• I look forward to being able to speak freely. Korea is a high context culture, where even very important messages are implied. When Koreans say “hmm, that may be a bit difficult”, it means “I can’t do that”. I miss calling a spade a spade and having people speak to me in ways that don’t require me to summon Sherlock Holmes and Watson to figure out what the H… they mean to say.

Whoa, this list got a lot longer than I thought. I’m curious to hear from other expats in Korea who may be nearing their departure. Can you relate to any of the above? Do share!


  1. Wow. I’d be interested in what others have to say also. I’m currently reading “The Korean Mind: Understanding Contemporary Korean Culture” and it hit all the points you mentioned, and more. In short, Koreans look at foreigners as curiosities. They’ll be kind and polite to them, but treat them indifferently, like way one looks at exotic zoo animals. Korea is so democratically new that they just haven’t gotten used to being part of the larger world — and maybe they don’t want to, and rightly so. They just want to enjoy their Korean-ness for a while. On the other hand, having the lowest fertility rate in the world means the plummeting birthrate of Korea will result in their own extinction in 735 years, so, get your kimchi while you can. 🙂 (http://www.businessinsider.com/south-koreans-could-be-extinct-by-2750-2015-6)

    Liked by 1 person

  2. Hi Sofie

    I have always been a silent reader but I really enjoyed every one of your blog posts. Regarding why it’s impossible to truly become friends with Koreans. I couldn’t agree more with you. I have had my share of disappointments in my interactions with Koreans. We can be friends for a period of time and then suddenly the person just doesn’t reply messages anymore and disappeared for good. Recently, a so-called friend whom I thought we had been having good conversations suddenly doesn’t reply to my messages anymore. This hurts my feelings and I have just lost faith in making friends with Korean people.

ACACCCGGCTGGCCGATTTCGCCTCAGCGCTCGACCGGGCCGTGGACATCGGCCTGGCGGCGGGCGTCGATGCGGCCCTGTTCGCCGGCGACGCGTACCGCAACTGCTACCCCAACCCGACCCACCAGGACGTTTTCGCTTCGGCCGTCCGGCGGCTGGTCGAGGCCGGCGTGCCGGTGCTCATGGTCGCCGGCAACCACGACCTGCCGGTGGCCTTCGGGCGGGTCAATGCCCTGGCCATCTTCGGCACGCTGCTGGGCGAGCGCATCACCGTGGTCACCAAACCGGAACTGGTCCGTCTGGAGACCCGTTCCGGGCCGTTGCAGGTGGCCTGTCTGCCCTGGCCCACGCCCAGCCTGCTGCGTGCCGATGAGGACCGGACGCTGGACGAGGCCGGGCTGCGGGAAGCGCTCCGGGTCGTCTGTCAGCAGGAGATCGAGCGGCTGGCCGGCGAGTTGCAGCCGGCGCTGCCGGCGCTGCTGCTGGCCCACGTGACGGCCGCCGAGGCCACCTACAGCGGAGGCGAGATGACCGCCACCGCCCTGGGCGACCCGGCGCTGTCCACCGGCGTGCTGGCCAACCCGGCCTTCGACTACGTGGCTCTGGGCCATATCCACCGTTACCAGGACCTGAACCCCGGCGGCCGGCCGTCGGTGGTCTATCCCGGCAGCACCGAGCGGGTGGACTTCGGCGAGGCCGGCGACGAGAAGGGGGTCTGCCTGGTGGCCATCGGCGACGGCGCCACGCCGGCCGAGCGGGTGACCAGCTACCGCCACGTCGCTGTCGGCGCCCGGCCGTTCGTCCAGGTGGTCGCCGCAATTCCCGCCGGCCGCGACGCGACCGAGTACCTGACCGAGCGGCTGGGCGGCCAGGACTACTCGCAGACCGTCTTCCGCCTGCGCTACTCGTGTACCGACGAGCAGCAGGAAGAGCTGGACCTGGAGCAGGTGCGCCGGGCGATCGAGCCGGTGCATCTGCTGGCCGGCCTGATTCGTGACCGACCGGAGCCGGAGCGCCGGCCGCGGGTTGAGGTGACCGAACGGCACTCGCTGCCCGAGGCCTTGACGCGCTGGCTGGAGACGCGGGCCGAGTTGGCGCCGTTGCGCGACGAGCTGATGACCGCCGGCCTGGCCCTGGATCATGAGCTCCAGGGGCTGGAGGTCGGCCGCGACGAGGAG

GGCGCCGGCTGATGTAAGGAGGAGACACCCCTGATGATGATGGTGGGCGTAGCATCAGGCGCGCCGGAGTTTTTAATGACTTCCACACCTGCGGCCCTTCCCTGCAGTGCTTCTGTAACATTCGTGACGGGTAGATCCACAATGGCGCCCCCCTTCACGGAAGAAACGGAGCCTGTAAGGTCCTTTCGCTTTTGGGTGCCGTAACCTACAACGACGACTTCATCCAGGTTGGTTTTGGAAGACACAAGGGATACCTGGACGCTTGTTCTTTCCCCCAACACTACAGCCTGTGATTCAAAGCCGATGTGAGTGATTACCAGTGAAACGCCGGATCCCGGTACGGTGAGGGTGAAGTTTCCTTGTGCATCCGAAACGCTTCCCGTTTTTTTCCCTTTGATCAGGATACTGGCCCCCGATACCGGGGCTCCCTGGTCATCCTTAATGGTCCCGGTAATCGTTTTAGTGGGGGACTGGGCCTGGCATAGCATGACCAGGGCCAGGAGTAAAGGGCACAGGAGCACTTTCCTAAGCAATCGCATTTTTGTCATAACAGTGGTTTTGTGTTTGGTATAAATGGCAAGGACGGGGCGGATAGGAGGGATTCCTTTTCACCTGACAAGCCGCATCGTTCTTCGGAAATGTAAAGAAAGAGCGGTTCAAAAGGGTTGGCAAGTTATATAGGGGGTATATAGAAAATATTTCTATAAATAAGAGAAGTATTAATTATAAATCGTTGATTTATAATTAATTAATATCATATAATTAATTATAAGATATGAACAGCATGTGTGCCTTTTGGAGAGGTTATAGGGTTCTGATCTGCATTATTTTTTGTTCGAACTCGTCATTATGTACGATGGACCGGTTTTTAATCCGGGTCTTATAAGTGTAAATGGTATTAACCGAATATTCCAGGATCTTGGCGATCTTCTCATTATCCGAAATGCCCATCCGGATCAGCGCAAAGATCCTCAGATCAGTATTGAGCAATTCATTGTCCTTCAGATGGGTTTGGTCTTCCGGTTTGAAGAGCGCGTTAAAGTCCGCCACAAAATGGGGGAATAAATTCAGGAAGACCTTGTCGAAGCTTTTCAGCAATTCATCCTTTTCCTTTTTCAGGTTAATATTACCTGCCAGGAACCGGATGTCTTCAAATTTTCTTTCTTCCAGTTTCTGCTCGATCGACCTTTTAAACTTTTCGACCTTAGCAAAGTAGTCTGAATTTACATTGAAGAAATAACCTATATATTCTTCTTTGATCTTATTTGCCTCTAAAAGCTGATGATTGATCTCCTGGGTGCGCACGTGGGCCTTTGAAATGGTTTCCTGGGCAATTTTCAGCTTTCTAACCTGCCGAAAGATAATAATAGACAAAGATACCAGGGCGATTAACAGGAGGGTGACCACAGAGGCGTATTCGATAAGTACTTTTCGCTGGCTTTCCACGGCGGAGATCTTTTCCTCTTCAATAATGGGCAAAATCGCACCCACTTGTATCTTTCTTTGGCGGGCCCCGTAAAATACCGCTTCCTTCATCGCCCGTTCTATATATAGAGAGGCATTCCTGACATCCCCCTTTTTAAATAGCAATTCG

• Thank you so much for your kind words.

      I’m very sorry to hear that you have been treated like that. It seems that Koreans want to avoid a conflict at all costs and therefore tend to choose silence instead. It’s terribly frustrating to be on the receiving end of that behavior and I know how it feels. I’ve had similar experiences with platonic acquaintances that I was hoping to turn into friendships only to end up being completely ignored. As a consequence I find myself increasingly keeping to myself and not reaching out for fear of (yet another) rejection. It’s particularly hard being a foreigner trying to make Korean friends because any Korean will have so many other priorities and obligations that come before their friendship with you. You, on the other hand, being the foreigner, don’t have the same network and rely heavily on your Korean friends. But while they are an important priority to you, you remain but one of many options to them. With this type of imbalance in the relationship the friendship is off to a difficult start, and as you have witnessed yourself, sometimes also to an abrupt ending.

      Despite these negative experiences, I sincerely hope that you’ll meet many lovely people and make great friends in the future. ❤


      • Thank you for your reply and for sharing your experiences. It does make me feel better. I guess I have to come to terms with this and shall not put too much expectations in establishing friendships with Koreans.